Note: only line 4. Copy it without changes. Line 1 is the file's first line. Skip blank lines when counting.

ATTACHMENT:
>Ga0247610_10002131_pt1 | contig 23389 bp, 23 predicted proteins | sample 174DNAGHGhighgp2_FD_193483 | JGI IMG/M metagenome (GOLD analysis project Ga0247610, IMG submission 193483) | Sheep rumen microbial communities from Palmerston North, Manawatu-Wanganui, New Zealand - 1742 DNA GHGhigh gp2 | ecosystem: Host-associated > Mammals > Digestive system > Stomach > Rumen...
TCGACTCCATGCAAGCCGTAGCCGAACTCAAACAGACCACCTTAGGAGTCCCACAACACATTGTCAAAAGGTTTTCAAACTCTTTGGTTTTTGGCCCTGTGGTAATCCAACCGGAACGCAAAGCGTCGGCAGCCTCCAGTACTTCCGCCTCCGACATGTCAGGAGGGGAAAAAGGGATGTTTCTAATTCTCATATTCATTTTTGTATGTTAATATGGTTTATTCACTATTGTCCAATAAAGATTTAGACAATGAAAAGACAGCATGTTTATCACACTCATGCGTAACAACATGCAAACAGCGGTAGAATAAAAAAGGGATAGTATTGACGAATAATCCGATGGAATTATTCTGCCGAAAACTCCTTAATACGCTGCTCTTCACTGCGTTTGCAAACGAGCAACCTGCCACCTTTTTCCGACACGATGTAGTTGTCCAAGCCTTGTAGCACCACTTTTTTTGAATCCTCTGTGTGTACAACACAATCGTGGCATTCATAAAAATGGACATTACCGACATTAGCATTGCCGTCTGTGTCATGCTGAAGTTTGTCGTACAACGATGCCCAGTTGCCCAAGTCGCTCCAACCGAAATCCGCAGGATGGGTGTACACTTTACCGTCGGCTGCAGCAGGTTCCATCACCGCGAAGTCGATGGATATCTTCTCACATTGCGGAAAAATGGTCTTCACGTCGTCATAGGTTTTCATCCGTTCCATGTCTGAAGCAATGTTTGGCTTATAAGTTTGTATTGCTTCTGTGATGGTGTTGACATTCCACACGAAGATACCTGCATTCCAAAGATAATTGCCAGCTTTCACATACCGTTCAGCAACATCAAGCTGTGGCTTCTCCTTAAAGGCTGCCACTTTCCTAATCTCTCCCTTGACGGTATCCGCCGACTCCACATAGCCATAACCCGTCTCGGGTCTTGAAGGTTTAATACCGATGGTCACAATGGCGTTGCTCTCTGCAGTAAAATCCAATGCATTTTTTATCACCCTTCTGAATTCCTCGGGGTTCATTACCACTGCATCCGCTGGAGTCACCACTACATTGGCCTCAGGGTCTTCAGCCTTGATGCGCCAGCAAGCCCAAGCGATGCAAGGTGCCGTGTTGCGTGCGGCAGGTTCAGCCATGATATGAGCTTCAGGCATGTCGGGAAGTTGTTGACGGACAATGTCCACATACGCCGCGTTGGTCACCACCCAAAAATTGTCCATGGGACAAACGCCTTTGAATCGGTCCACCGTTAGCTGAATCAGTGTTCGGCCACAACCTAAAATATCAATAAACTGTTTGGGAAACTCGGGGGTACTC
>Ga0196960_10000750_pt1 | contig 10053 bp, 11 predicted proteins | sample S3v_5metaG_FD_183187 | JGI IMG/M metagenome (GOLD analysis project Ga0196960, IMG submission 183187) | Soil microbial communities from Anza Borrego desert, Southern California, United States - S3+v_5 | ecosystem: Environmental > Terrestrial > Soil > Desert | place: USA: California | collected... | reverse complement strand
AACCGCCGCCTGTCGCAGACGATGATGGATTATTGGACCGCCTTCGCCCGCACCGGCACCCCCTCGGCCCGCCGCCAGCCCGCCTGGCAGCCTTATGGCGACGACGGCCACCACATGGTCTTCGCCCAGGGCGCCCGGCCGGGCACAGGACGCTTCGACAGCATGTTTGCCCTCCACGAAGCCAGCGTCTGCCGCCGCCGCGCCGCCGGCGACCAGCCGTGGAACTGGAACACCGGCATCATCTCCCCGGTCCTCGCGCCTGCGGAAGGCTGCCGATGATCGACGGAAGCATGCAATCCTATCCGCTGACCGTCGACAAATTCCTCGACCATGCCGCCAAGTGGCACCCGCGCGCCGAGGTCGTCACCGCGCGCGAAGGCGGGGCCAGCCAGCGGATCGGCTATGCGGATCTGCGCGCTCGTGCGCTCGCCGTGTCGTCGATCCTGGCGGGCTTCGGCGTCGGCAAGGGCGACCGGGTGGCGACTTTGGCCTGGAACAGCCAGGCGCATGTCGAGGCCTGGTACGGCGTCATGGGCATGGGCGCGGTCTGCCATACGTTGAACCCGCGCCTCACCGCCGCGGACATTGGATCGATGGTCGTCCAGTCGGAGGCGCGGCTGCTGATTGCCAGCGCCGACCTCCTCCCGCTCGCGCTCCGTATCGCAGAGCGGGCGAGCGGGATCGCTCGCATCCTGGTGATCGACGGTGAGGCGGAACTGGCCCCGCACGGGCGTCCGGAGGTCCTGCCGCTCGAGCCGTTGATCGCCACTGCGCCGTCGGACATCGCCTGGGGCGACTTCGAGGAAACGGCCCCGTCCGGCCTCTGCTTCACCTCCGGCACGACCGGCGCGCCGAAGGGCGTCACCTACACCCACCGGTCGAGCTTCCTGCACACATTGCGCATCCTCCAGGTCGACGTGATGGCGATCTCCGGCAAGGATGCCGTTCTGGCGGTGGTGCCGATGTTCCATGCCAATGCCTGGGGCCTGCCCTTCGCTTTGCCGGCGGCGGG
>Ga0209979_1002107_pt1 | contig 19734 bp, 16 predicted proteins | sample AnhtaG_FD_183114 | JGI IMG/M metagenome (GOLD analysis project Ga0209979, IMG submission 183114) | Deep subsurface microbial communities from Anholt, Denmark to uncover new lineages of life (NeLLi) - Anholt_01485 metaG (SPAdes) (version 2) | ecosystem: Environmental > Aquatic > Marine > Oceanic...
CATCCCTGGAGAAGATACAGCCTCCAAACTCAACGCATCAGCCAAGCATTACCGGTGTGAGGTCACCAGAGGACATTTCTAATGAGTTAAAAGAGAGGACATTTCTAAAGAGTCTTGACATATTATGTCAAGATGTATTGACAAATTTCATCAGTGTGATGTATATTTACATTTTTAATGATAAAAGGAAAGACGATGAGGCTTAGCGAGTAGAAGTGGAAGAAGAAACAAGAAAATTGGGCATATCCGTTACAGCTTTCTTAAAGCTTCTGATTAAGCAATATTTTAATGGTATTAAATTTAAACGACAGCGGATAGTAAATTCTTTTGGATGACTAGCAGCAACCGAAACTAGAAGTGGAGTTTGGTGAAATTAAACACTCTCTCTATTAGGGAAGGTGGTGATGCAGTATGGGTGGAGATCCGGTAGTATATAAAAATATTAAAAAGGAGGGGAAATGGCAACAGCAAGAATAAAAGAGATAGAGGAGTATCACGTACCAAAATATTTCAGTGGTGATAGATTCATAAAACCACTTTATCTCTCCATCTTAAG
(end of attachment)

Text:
AACCGCCGCCTGTCGCAGACGATGATGGATTATTGGACCGCCTTCGCCCGCACCGGCACCCCCTCGGCCCGCCGCCAGCCCGCCTGGCAGCCTTATGGCGACGACGGCCACCACATGGTCTTCGCCCAGGGCGCCCGGCCGGGCACAGGACGCTTCGACAGCATGTTTGCCCTCCACGAAGCCAGCGTCTGCCGCCGCCGCGCCGCCGGCGACCAGCCGTGGAACTGGAACACCGGCATCATCTCCCCGGTCCTCGCGCCTGCGGAAGGCTGCCGATGATCGACGGAAGCATGCAATCCTATCCGCTGACCGTCGACAAATTCCTCGACCATGCCGCCAAGTGGCACCCGCGCGCCGAGGTCGTCACCGCGCGCGAAGGCGGGGCCAGCCAGCGGATCGGCTATGCGGATCTGCGCGCTCGTGCGCTCGCCGTGTCGTCGATCCTGGCGGGCTTCGGCGTCGGCAAGGGCGACCGGGTGGCGACTTTGGCCTGGAACAGCCAGGCGCATGTCGAGGCCTGGTACGGCGTCATGGGCATGGGCGCGGTCTGCCATACGTTGAACCCGCGCCTCACCGCCGCGGACATTGGATCGATGGTCGTCCAGTCGGAGGCGCGGCTGCTGATTGCCAGCGCCGACCTCCTCCCGCTCGCGCTCCGTATCGCAGAGCGGGCGAGCGGGATCGCTCGCATCCTGGTGATCGACGGTGAGGCGGAACTGGCCCCGCACGGGCGTCCGGAGGTCCTGCCGCTCGAGCCGTTGATCGCCACTGCGCCGTCGGACATCGCCTGGGGCGACTTCGAGGAAACGGCCCCGTCCGGCCTCTGCTTCACCTCCGGCACGACCGGCGCGCCGAAGGGCGTCACCTACACCCACCGGTCGAGCTTCCTGCACACATTGCGCATCCTCCAGGTCGACGTGATGGCGATCTCCGGCAAGGATGCCGTTCTGGCGGTGGTGCCGATGTTCCATGCCAATGCCTGGGGCCTGCCCTTCGCTTTGCCGGCGGCGGG